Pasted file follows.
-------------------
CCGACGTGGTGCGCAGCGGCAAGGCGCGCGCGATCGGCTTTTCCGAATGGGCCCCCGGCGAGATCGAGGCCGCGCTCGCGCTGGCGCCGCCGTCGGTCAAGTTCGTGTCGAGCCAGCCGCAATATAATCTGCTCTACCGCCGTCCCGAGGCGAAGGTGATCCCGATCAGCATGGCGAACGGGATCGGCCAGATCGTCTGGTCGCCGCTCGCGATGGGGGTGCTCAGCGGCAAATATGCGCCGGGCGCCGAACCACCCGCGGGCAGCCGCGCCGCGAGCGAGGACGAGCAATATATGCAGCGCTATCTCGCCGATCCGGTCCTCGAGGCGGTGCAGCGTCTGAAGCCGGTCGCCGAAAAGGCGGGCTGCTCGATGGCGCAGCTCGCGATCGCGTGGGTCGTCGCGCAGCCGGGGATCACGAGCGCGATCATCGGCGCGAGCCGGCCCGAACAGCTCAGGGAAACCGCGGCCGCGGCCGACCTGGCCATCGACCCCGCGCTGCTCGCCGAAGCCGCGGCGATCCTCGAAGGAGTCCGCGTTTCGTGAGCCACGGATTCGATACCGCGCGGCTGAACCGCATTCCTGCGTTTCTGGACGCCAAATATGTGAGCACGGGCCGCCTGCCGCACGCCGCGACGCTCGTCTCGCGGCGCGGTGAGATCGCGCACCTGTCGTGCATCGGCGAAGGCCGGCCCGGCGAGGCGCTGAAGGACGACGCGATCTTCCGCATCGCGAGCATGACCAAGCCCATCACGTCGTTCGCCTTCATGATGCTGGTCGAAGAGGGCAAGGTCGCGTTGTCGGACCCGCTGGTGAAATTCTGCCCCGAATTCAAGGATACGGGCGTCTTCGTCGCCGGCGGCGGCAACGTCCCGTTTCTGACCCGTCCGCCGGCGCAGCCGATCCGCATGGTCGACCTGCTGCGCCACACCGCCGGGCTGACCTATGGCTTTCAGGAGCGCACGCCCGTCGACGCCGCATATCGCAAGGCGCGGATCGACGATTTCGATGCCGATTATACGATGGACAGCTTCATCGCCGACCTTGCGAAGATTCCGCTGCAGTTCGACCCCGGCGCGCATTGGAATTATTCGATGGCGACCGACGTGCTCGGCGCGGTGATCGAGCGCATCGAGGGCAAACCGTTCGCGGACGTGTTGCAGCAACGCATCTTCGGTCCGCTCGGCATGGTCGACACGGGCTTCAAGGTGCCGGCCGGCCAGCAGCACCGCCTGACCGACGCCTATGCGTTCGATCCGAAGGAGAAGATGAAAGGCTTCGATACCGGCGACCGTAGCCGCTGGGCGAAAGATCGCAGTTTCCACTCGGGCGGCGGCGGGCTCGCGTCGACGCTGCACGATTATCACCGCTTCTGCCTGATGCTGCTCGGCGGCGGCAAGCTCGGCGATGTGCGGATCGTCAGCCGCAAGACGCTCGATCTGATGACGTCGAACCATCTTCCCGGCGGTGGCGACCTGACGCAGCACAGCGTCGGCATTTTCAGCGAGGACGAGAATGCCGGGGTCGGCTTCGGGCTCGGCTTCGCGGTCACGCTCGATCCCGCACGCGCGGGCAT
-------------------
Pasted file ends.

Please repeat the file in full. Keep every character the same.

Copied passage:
CCGACGTGGTGCGCAGCGGCAAGGCGCGCGCGATCGGCTTTTCCGAATGGGCCCCCGGCGAGATCGAGGCCGCGCTCGCGCTGGCGCCGCCGTCGGTCAAGTTCGTGTCGAGCCAGCCGCAATATAATCTGCTCTACCGCCGTCCCGAGGCGAAGGTGATCCCGATCAGCATGGCGAACGGGATCGGCCAGATCGTCTGGTCGCCGCTCGCGATGGGGGTGCTCAGCGGCAAATATGCGCCGGGCGCCGAACCACCCGCGGGCAGCCGCGCCGCGAGCGAGGACGAGCAATATATGCAGCGCTATCTCGCCGATCCGGTCCTCGAGGCGGTGCAGCGTCTGAAGCCGGTCGCCGAAAAGGCGGGCTGCTCGATGGCGCAGCTCGCGATCGCGTGGGTCGTCGCGCAGCCGGGGATCACGAGCGCGATCATCGGCGCGAGCCGGCCCGAACAGCTCAGGGAAACCGCGGCCGCGGCCGACCTGGCCATCGACCCCGCGCTGCTCGCCGAAGCCGCGGCGATCCTCGAAGGAGTCCGCGTTTCGTGAGCCACGGATTCGATACCGCGCGGCTGAACCGCATTCCTGCGTTTCTGGACGCCAAATATGTGAGCACGGGCCGCCTGCCGCACGCCGCGACGCTCGTCTCGCGGCGCGGTGAGATCGCGCACCTGTCGTGCATCGGCGAAGGCCGGCCCGGCGAGGCGCTGAAGGACGACGCGATCTTCCGCATCGCGAGCATGACCAAGCCCATCACGTCGTTCGCCTTCATGATGCTGGTCGAAGAGGGCAAGGTCGCGTTGTCGGACCCGCTGGTGAAATTCTGCCCCGAATTCAAGGATACGGGCGTCTTCGTCGCCGGCGGCGGCAACGTCCCGTTTCTGACCCGTCCGCCGGCGCAGCCGATCCGCATGGTCGACCTGCTGCGCCACACCGCCGGGCTGACCTATGGCTTTCAGGAGCGCACGCCCGTCGACGCCGCATATCGCAAGGCGCGGATCGACGATTTCGATGCCGATTATACGATGGACAGCTTCATCGCCGACCTTGCGAAGATTCCGCTGCAGTTCGACCCCGGCGCGCATTGGAATTATTCGATGGCGACCGACGTGCTCGGCGCGGTGATCGAGCGCATCGAGGGCAAACCGTTCGCGGACGTGTTGCAGCAACGCATCTTCGGTCCGCTCGGCATGGTCGACACGGGCTTCAAGGTGCCGGCCGGCCAGCAGCACCGCCTGACCGACGCCTATGCGTTCGATCCGAAGGAGAAGATGAAAGGCTTCGATACCGGCGACCGTAGCCGCTGGGCGAAAGATCGCAGTTTCCACTCGGGCGGCGGCGGGCTCGCGTCGACGCTGCACGATTATCACCGCTTCTGCCTGATGCTGCTCGGCGGCGGCAAGCTCGGCGATGTGCGGATCGTCAGCCGCAAGACGCTCGATCTGATGACGTCGAACCATCTTCCCGGCGGTGGCGACCTGACGCAGCACAGCGTCGGCATTTTCAGCGAGGACGAGAATGCCGGGGTCGGCTTCGGGCTCGGCTTCGCGGTCACGCTCGATCCCGCACGCGCGGGCAT